"A portrait is a picture in which there is just a tiny little something not quite right about the mouth." -- John Singer Sargent

Tuesday, September 7, 2021

Dr. Charles Fleischer

This 1903 Charcoal portrait of Dr. Charles Fleischer by John Singer Sargent appeared in an exhibit at the National Portrait Gallery, in Washington, DC.
Dr. Charles Fleischer 1871-1942

Born in humble circumstances in Breslau, Germany (now Wrocław, Poland). Charles Fleischer immigrated to the United States in 1880. As the charismatic rabbi of Temple Adath Israel in Boston from 1895 to 1911, he championed a radical reinterpretation of Judaism that linked it to progressive causes and American democracy, which he considered “potentially a universal spiritual principle, aye, a religion.” The rabbi's services attracted an eclectic group of Jewish and non-Jewish liberals and intellectuals. Sargent, a good friend, thought Fleischer resembled Edgar Allan Poe and bore out the likeness in this drawing.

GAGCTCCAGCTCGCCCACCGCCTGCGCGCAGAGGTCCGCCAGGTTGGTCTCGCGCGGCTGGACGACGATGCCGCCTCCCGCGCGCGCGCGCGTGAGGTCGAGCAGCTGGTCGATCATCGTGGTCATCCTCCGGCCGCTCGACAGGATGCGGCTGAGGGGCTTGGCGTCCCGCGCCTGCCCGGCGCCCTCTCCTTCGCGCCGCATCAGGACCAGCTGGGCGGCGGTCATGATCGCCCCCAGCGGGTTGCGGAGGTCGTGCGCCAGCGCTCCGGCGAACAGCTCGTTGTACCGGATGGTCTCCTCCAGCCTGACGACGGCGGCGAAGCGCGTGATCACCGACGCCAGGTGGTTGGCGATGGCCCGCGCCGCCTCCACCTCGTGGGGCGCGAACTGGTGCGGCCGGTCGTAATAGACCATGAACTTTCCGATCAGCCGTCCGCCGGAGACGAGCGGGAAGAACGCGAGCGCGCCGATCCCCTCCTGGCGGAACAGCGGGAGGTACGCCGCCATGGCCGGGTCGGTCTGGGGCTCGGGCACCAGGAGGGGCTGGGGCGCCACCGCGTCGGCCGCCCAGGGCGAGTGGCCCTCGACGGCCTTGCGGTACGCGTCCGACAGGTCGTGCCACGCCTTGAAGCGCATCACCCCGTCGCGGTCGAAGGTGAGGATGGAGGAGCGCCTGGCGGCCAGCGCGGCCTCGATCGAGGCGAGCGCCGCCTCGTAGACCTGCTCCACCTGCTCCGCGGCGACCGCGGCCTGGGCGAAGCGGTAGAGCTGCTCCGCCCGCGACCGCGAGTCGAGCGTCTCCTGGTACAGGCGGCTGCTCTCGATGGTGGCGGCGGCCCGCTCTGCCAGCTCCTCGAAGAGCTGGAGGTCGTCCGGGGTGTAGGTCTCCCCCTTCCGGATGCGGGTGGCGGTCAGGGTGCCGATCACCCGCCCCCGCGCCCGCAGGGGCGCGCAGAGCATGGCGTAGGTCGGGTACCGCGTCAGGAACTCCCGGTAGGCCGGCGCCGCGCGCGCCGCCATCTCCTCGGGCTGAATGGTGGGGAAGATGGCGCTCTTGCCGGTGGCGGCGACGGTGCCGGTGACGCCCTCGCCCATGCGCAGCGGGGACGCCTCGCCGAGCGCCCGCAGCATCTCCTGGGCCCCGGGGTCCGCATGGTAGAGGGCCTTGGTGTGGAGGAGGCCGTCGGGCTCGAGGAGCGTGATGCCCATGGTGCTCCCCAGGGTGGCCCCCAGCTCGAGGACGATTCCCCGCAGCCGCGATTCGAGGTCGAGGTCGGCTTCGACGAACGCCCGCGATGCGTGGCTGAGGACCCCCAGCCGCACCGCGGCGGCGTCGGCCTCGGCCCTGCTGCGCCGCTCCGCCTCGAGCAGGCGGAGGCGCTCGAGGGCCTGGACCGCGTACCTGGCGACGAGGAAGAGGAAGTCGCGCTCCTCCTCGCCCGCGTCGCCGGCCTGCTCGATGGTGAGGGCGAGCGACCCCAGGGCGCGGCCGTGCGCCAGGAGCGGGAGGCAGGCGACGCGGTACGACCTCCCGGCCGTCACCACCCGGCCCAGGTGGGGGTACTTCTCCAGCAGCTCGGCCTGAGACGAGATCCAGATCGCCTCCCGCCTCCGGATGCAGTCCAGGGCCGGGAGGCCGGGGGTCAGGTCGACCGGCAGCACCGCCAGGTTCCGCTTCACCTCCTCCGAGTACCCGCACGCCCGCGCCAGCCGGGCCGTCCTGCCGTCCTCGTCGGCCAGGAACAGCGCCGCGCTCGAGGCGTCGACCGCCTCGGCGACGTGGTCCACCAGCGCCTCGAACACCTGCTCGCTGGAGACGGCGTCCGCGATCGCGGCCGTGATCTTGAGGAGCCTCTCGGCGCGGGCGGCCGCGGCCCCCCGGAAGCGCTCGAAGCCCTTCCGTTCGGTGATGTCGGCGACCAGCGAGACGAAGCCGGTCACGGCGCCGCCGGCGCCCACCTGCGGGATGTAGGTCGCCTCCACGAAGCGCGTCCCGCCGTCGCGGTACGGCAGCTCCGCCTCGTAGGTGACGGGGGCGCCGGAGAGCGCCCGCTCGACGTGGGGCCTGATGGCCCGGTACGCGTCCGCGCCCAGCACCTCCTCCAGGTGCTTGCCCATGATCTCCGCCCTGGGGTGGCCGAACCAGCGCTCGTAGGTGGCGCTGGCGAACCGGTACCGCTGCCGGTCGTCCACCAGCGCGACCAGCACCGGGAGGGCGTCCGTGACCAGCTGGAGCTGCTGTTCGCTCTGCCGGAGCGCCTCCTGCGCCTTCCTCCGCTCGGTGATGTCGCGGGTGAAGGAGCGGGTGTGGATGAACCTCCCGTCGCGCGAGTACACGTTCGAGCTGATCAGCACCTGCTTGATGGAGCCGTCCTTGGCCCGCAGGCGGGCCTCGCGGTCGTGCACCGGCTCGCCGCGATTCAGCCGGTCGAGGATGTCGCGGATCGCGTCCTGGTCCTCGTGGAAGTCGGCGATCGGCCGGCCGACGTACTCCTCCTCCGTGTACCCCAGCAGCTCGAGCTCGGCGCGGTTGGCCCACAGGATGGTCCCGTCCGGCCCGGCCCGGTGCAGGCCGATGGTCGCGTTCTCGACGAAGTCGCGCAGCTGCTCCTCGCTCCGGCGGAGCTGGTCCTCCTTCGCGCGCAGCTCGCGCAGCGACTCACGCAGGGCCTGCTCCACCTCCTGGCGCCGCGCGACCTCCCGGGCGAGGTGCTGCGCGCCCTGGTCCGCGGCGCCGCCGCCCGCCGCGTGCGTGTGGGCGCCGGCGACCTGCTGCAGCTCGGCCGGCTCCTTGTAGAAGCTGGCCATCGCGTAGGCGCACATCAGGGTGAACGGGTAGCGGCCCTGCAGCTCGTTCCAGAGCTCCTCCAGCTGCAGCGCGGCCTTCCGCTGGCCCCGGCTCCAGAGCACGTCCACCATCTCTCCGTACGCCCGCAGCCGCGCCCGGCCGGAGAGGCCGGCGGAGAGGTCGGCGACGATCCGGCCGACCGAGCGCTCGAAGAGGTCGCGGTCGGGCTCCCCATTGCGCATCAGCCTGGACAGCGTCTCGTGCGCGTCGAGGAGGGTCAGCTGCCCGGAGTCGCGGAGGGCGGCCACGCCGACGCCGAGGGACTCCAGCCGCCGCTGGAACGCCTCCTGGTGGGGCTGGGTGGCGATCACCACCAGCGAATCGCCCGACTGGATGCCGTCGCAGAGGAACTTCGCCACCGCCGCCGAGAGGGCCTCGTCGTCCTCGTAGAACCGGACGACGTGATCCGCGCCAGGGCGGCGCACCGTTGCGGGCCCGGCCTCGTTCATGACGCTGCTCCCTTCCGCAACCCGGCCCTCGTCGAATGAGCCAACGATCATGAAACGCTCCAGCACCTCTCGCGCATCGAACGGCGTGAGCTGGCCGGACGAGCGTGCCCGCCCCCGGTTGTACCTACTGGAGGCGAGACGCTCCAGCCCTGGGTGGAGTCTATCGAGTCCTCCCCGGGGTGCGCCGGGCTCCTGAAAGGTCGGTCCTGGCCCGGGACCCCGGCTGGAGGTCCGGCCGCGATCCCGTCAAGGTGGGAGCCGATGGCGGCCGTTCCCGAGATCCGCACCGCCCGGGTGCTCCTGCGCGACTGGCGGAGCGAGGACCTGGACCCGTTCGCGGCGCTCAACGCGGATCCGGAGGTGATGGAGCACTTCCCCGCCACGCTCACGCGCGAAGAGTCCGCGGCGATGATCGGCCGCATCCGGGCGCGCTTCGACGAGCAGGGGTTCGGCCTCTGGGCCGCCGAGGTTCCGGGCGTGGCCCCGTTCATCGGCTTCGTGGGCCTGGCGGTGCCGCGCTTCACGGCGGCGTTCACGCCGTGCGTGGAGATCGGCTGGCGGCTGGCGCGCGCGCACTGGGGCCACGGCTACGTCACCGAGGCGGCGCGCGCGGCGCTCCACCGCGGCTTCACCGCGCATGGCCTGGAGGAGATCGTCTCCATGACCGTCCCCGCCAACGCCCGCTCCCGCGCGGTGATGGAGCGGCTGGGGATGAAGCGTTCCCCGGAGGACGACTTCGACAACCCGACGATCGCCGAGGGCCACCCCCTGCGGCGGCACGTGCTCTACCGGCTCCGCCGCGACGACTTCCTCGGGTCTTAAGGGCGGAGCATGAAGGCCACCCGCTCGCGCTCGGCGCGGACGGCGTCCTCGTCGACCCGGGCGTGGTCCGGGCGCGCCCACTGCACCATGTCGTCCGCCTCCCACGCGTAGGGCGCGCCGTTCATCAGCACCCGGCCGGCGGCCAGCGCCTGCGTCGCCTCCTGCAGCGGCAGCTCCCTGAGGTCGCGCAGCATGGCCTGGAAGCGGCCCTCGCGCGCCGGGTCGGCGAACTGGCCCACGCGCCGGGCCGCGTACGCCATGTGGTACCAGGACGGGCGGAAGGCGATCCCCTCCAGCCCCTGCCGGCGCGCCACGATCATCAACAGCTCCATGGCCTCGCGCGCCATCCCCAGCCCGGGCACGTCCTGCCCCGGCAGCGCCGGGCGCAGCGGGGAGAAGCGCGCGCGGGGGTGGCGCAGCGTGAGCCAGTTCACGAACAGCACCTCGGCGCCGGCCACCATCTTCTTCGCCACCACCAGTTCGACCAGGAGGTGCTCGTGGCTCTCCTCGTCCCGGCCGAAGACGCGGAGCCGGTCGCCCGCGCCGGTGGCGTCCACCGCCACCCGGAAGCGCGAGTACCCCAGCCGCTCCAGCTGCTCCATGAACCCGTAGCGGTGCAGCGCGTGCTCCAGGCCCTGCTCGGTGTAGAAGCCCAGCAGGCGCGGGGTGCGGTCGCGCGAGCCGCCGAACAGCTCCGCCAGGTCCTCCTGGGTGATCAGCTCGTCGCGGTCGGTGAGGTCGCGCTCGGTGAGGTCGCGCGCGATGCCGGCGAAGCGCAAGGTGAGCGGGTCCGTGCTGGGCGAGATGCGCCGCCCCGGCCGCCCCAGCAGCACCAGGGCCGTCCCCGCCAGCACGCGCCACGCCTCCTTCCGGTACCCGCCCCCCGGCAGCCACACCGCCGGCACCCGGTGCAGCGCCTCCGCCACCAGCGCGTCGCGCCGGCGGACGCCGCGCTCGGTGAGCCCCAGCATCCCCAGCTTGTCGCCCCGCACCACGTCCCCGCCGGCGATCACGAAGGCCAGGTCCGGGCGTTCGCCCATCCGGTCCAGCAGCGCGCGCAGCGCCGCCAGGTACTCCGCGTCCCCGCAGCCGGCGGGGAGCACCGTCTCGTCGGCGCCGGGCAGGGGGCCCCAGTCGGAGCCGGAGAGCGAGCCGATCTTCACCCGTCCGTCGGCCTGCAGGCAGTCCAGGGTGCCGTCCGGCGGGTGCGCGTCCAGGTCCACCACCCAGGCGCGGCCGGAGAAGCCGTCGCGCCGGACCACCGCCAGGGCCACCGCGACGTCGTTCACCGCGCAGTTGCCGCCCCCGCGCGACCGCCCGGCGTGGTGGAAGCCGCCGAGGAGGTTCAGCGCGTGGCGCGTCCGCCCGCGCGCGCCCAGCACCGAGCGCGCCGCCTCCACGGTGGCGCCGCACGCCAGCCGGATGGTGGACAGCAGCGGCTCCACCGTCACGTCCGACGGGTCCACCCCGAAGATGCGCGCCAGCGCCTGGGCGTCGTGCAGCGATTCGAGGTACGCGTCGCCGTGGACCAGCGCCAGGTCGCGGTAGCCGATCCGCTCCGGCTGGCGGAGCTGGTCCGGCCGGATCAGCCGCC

Increasingly averse to religious division, by 1912 Fleischer had opened the non-sectarian congregation Sunday Commons. There, he continued to advocate for social justice and the power of democratic principles to unify America's ethnically diverse society. Seeking a wider audience, Fleischer eventually relocated to New York City in 1922 and spent the rest of his career working for the Evening Journal and as a radio commentator and lecturer. -- NPG
To Dr. Charles Fleischer  John S. Sargent 1903


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